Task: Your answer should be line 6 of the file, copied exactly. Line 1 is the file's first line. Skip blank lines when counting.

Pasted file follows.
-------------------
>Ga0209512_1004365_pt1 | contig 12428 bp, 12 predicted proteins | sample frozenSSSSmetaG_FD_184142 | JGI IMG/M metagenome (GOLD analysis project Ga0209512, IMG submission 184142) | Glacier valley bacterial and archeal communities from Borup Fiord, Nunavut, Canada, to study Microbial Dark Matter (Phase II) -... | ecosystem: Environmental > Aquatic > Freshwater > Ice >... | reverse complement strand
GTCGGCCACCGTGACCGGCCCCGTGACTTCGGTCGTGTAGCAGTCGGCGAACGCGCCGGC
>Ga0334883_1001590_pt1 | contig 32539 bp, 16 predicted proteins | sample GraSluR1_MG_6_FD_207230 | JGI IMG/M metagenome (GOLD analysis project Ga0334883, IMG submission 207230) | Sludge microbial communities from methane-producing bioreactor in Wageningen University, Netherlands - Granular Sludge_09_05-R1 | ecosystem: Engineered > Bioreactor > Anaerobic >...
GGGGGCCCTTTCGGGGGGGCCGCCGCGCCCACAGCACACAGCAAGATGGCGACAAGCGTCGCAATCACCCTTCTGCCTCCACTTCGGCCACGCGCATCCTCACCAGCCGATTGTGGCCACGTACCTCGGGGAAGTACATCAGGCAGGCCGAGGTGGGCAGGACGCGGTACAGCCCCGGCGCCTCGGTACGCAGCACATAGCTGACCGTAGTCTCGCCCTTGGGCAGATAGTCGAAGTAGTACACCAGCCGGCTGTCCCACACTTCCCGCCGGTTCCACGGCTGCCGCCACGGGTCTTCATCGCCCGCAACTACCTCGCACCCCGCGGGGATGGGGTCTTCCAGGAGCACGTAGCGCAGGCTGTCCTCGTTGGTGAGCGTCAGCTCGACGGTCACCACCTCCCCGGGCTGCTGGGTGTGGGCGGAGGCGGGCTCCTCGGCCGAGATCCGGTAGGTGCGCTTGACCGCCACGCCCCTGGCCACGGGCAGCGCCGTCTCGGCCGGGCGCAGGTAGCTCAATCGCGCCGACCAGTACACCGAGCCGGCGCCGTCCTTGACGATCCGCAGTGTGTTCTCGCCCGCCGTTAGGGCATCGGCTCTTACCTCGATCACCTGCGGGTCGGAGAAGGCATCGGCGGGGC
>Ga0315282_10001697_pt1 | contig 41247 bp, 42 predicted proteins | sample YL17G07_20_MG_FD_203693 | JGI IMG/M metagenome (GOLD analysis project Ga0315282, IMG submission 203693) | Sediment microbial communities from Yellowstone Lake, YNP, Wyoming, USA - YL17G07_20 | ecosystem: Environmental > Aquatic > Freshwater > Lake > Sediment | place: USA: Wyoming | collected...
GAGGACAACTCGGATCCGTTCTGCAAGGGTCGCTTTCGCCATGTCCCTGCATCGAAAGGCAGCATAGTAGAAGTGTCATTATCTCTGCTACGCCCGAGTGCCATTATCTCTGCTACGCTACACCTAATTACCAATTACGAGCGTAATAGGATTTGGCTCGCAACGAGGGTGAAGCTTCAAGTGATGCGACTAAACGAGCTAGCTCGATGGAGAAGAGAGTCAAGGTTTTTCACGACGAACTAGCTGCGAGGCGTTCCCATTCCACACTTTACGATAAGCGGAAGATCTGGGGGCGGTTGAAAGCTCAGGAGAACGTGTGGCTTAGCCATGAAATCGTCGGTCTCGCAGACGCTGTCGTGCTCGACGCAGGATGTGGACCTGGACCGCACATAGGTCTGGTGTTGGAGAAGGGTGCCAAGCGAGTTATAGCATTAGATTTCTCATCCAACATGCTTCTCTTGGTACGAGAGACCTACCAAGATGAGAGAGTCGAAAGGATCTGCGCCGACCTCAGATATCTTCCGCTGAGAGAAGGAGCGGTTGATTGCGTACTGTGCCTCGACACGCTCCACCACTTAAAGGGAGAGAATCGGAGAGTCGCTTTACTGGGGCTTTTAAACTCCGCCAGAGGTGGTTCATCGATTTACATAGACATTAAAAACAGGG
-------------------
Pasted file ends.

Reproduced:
GAGGACAACTCGGATCCGTTCTGCAAGGGTCGCTTTCGCCATGTCCCTGCATCGAAAGGCAGCATAGTAGAAGTGTCATTATCTCTGCTACGCCCGAGTGCCATTATCTCTGCTACGCTACACCTAATTACCAATTACGAGCGTAATAGGATTTGGCTCGCAACGAGGGTGAAGCTTCAAGTGATGCGACTAAACGAGCTAGCTCGATGGAGAAGAGAGTCAAGGTTTTTCACGACGAACTAGCTGCGAGGCGTTCCCATTCCACACTTTACGATAAGCGGAAGATCTGGGGGCGGTTGAAAGCTCAGGAGAACGTGTGGCTTAGCCATGAAATCGTCGGTCTCGCAGACGCTGTCGTGCTCGACGCAGGATGTGGACCTGGACCGCACATAGGTCTGGTGTTGGAGAAGGGTGCCAAGCGAGTTATAGCATTAGATTTCTCATCCAACATGCTTCTCTTGGTACGAGAGACCTACCAAGATGAGAGAGTCGAAAGGATCTGCGCCGACCTCAGATATCTTCCGCTGAGAGAAGGAGCGGTTGATTGCGTACTGTGCCTCGACACGCTCCACCACTTAAAGGGAGAGAATCGGAGAGTCGCTTTACTGGGGCTTTTAAACTCCGCCAGAGGTGGTTCATCGATTTACATAGACATTAAAAACAGGG